The industrial robot revolution

Stand-alone and embedded industrial robots are taking their place alongside humans

By Sandra Gittlen, Network World |  Business, robotics

He expects robotic technology to become an integral part of medical school curricula within the next five years.

Allen foresees robotics reducing the number of staff needed at each surgery and alleviating the overall strain on surgeons. "While it's doubtful that you'll ever take the tools completely out of a surgeon's control - you want humans in the loop in case of an error - surgeons can form a partnership with the technology," he says.

The Robot Report's Tobe agrees, noting university research, including studies at Stanford University, on operating rooms of the future. Some are testing replacement of scrub nurses, anesthesiologists and other ancillary players with robots while surgeons navigate robotic arms by virtually mimicking gestures.

Like many of his idols and peers, Tobe is convinced that the collision of biotechnology, nanotechnology and robotics is bound to be life-changing.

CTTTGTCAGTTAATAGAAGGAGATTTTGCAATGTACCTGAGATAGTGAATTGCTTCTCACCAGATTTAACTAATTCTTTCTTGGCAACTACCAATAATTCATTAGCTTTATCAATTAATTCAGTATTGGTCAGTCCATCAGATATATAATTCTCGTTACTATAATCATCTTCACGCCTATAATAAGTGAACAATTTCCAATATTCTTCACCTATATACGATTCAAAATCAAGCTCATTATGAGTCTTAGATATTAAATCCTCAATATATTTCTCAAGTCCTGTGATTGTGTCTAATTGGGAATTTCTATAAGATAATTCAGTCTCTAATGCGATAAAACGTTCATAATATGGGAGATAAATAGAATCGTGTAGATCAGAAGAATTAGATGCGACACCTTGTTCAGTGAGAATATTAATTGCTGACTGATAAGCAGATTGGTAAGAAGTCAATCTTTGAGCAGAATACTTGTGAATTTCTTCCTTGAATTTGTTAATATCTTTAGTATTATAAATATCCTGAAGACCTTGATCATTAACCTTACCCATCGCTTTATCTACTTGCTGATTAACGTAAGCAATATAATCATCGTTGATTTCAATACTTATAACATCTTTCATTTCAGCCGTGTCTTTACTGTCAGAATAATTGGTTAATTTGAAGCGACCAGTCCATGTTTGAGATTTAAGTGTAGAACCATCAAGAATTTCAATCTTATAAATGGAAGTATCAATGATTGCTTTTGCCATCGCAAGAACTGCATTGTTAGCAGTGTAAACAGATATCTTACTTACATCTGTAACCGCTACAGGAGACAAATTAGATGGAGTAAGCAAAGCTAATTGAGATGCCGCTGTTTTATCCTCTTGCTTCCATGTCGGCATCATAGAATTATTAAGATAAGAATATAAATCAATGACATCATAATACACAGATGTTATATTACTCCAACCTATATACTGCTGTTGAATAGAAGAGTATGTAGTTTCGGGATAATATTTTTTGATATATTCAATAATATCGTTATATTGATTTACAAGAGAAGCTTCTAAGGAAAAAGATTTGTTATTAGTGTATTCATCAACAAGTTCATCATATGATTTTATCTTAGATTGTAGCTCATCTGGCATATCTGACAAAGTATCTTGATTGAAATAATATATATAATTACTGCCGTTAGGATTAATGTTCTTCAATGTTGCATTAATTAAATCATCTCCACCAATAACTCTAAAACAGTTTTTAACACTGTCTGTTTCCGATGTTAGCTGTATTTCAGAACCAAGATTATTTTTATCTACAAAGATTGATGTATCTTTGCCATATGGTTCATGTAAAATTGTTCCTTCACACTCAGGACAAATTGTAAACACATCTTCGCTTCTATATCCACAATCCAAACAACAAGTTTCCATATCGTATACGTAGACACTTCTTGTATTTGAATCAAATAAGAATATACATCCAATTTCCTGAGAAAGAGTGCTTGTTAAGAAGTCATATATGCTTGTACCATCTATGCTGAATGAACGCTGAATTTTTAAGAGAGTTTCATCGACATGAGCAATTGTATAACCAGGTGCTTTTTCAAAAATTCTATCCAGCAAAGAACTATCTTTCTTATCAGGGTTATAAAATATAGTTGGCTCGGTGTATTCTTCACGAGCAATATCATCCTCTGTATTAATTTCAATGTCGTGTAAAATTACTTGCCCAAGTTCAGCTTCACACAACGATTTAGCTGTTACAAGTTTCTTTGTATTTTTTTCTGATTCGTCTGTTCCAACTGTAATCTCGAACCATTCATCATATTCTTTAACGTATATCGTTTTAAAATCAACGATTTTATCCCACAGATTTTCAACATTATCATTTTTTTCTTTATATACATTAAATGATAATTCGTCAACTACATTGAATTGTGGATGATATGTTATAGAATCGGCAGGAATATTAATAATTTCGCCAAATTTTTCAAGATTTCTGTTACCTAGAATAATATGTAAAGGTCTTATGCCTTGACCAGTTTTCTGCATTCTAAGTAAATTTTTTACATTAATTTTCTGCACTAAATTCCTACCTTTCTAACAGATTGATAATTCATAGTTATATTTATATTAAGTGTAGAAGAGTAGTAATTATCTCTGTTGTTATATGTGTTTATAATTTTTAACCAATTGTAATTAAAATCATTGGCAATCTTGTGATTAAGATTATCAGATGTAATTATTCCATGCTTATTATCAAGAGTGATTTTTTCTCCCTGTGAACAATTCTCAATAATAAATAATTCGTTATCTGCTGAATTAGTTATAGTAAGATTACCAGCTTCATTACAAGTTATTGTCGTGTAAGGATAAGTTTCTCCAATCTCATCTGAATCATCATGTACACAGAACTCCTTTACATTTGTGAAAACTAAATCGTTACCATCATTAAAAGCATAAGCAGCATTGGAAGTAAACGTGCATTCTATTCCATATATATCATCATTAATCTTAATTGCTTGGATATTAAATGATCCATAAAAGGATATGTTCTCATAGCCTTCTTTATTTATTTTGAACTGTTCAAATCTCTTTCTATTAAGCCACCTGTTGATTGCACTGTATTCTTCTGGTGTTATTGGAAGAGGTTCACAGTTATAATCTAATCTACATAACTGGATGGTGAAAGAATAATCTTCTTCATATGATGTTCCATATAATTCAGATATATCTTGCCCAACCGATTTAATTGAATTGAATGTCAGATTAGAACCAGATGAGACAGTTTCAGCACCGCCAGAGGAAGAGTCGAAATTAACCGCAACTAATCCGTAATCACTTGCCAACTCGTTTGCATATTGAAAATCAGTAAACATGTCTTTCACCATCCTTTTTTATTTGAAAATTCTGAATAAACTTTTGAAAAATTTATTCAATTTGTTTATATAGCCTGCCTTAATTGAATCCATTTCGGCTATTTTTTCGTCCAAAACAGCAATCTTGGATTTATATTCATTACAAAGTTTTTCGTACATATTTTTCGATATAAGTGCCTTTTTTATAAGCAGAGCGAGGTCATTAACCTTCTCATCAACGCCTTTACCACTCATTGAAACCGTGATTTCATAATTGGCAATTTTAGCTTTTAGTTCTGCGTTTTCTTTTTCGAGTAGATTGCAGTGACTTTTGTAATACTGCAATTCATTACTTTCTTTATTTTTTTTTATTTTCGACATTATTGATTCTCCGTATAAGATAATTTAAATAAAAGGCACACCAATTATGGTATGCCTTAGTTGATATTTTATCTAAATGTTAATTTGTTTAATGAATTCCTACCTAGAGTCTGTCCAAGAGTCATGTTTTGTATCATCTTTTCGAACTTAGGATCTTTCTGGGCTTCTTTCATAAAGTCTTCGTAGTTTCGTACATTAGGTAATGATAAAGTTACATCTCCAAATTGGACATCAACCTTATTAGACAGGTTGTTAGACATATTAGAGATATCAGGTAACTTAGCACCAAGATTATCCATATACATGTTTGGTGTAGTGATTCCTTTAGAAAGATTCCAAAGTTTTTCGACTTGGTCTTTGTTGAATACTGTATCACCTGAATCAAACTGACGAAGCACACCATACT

Deep dive

At Boston-based Bluefin Robotics, System Engineer Mikell Taylor is singularly focused on pairing robotics with autonomous underwater vehicles (AUV) for enhanced surveillance at sea and in port.

The AUVs, being developed for defense, commercial and scientific applications, are intended to obviate the need for divers and dolphins to survey the risk of potential areas. For instance, AUVs equipped with robotics can ferret out unexploded mines in the middle of the ocean so a charge can be dropped to neutralize them. Also, AUVs can circle ships near dock, investigating their hulls and detecting danger. If there is potential for harm, officials can keep them away from shore.

Another mission: Surveillance runs. AUVs are capable of gathering gigabytes or more of critical data through sonar images, camera stills and other high-tech components. Data snippets and alerts can either be transmitted in real time over low-bandwidth acoustic modems, periodically from surface-to-satellite connections, or downloaded in full over high-speed links upon the AUV's return.

Unlike their brethren, predator drones and unmanned tanks, Taylor says AUVs won't be used in military engagements. "The robotic AUVs won't replace weapons such as torpedoes because they can't yet react to the environment. They're autonomous, but not intelligent," Taylor says.

Like Allen, she believes that projects like those she is working on are possible today because of the reduction in robotics costs.

Originally published on Network World |  Click here to read the original story.
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